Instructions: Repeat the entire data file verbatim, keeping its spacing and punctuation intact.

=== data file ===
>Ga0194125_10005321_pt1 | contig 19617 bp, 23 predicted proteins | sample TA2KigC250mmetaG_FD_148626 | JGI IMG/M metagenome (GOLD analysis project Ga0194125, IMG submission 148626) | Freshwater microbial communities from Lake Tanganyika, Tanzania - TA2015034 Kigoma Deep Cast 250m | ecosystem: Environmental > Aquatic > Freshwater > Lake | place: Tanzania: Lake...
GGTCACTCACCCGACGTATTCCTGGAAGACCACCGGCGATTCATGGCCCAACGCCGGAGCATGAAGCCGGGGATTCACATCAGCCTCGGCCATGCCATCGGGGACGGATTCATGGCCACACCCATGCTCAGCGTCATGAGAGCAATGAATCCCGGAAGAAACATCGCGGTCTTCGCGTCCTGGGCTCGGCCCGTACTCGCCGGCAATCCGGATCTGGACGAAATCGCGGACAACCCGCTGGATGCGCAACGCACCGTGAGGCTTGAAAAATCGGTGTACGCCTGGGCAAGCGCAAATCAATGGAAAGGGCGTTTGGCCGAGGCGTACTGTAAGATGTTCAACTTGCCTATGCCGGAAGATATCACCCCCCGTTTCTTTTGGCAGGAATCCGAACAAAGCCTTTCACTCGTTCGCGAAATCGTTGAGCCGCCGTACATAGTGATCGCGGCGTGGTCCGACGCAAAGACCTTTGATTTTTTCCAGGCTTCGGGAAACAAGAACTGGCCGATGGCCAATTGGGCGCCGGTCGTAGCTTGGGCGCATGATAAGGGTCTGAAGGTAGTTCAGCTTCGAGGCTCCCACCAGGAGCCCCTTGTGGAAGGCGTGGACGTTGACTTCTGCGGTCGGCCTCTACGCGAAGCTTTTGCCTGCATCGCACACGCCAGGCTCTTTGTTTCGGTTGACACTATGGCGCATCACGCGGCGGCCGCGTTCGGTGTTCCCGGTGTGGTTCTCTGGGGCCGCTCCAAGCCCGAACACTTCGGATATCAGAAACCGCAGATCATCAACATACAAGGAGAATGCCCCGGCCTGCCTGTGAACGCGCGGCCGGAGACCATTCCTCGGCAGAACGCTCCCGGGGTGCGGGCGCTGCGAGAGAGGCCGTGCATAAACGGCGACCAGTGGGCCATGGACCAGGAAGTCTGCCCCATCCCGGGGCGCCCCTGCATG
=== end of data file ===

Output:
>Ga0194125_10005321_pt1 | contig 19617 bp, 23 predicted proteins | sample TA2KigC250mmetaG_FD_148626 | JGI IMG/M metagenome (GOLD analysis project Ga0194125, IMG submission 148626) | Freshwater microbial communities from Lake Tanganyika, Tanzania - TA2015034 Kigoma Deep Cast 250m | ecosystem: Environmental > Aquatic > Freshwater > Lake | place: Tanzania: Lake...
GGTCACTCACCCGACGTATTCCTGGAAGACCACCGGCGATTCATGGCCCAACGCCGGAGCATGAAGCCGGGGATTCACATCAGCCTCGGCCATGCCATCGGGGACGGATTCATGGCCACACCCATGCTCAGCGTCATGAGAGCAATGAATCCCGGAAGAAACATCGCGGTCTTCGCGTCCTGGGCTCGGCCCGTACTCGCCGGCAATCCGGATCTGGACGAAATCGCGGACAACCCGCTGGATGCGCAACGCACCGTGAGGCTTGAAAAATCGGTGTACGCCTGGGCAAGCGCAAATCAATGGAAAGGGCGTTTGGCCGAGGCGTACTGTAAGATGTTCAACTTGCCTATGCCGGAAGATATCACCCCCCGTTTCTTTTGGCAGGAATCCGAACAAAGCCTTTCACTCGTTCGCGAAATCGTTGAGCCGCCGTACATAGTGATCGCGGCGTGGTCCGACGCAAAGACCTTTGATTTTTTCCAGGCTTCGGGAAACAAGAACTGGCCGATGGCCAATTGGGCGCCGGTCGTAGCTTGGGCGCATGATAAGGGTCTGAAGGTAGTTCAGCTTCGAGGCTCCCACCAGGAGCCCCTTGTGGAAGGCGTGGACGTTGACTTCTGCGGTCGGCCTCTACGCGAAGCTTTTGCCTGCATCGCACACGCCAGGCTCTTTGTTTCGGTTGACACTATGGCGCATCACGCGGCGGCCGCGTTCGGTGTTCCCGGTGTGGTTCTCTGGGGCCGCTCCAAGCCCGAACACTTCGGATATCAGAAACCGCAGATCATCAACATACAAGGAGAATGCCCCGGCCTGCCTGTGAACGCGCGGCCGGAGACCATTCCTCGGCAGAACGCTCCCGGGGTGCGGGCGCTGCGAGAGAGGCCGTGCATAAACGGCGACCAGTGGGCCATGGACCAGGAAGTCTGCCCCATCCCGGGGCGCCCCTGCATG